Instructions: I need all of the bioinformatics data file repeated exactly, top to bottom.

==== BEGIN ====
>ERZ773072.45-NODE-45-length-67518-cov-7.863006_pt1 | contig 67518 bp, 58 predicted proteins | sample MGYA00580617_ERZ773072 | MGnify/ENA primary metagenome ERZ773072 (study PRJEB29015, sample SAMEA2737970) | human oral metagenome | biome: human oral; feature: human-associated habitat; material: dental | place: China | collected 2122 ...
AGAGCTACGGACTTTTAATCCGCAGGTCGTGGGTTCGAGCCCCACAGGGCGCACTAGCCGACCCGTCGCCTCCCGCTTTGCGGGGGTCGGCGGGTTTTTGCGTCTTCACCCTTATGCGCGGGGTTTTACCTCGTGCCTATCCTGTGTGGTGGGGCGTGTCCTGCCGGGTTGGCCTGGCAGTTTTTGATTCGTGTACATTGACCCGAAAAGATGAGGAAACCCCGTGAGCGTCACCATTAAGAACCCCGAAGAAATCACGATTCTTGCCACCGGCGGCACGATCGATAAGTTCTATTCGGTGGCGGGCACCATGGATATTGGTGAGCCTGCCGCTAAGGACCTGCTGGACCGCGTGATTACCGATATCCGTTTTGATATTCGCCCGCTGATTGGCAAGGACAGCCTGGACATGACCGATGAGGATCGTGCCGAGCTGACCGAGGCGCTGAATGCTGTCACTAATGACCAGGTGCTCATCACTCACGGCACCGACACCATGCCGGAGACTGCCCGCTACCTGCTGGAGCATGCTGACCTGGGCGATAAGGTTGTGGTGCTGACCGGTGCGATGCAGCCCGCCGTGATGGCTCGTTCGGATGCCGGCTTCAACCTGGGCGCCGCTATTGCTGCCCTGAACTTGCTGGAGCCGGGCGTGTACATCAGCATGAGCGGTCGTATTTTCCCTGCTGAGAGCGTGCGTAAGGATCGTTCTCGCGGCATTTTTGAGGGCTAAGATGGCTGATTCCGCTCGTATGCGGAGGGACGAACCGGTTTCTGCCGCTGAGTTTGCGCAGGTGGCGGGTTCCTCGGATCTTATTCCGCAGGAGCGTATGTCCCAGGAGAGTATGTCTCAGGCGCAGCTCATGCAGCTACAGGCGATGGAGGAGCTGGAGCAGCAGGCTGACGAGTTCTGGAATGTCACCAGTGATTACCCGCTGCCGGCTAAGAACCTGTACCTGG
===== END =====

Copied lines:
>ERZ773072.45-NODE-45-length-67518-cov-7.863006_pt1 | contig 67518 bp, 58 predicted proteins | sample MGYA00580617_ERZ773072 | MGnify/ENA primary metagenome ERZ773072 (study PRJEB29015, sample SAMEA2737970) | human oral metagenome | biome: human oral; feature: human-associated habitat; material: dental | place: China | collected 2122 ...
AGAGCTACGGACTTTTAATCCGCAGGTCGTGGGTTCGAGCCCCACAGGGCGCACTAGCCGACCCGTCGCCTCCCGCTTTGCGGGGGTCGGCGGGTTTTTGCGTCTTCACCCTTATGCGCGGGGTTTTACCTCGTGCCTATCCTGTGTGGTGGGGCGTGTCCTGCCGGGTTGGCCTGGCAGTTTTTGATTCGTGTACATTGACCCGAAAAGATGAGGAAACCCCGTGAGCGTCACCATTAAGAACCCCGAAGAAATCACGATTCTTGCCACCGGCGGCACGATCGATAAGTTCTATTCGGTGGCGGGCACCATGGATATTGGTGAGCCTGCCGCTAAGGACCTGCTGGACCGCGTGATTACCGATATCCGTTTTGATATTCGCCCGCTGATTGGCAAGGACAGCCTGGACATGACCGATGAGGATCGTGCCGAGCTGACCGAGGCGCTGAATGCTGTCACTAATGACCAGGTGCTCATCACTCACGGCACCGACACCATGCCGGAGACTGCCCGCTACCTGCTGGAGCATGCTGACCTGGGCGATAAGGTTGTGGTGCTGACCGGTGCGATGCAGCCCGCCGTGATGGCTCGTTCGGATGCCGGCTTCAACCTGGGCGCCGCTATTGCTGCCCTGAACTTGCTGGAGCCGGGCGTGTACATCAGCATGAGCGGTCGTATTTTCCCTGCTGAGAGCGTGCGTAAGGATCGTTCTCGCGGCATTTTTGAGGGCTAAGATGGCTGATTCCGCTCGTATGCGGAGGGACGAACCGGTTTCTGCCGCTGAGTTTGCGCAGGTGGCGGGTTCCTCGGATCTTATTCCGCAGGAGCGTATGTCCCAGGAGAGTATGTCTCAGGCGCAGCTCATGCAGCTACAGGCGATGGAGGAGCTGGAGCAGCAGGCTGACGAGTTCTGGAATGTCACCAGTGATTACCCGCTGCCGGCTAAGAACCTGTACCTGG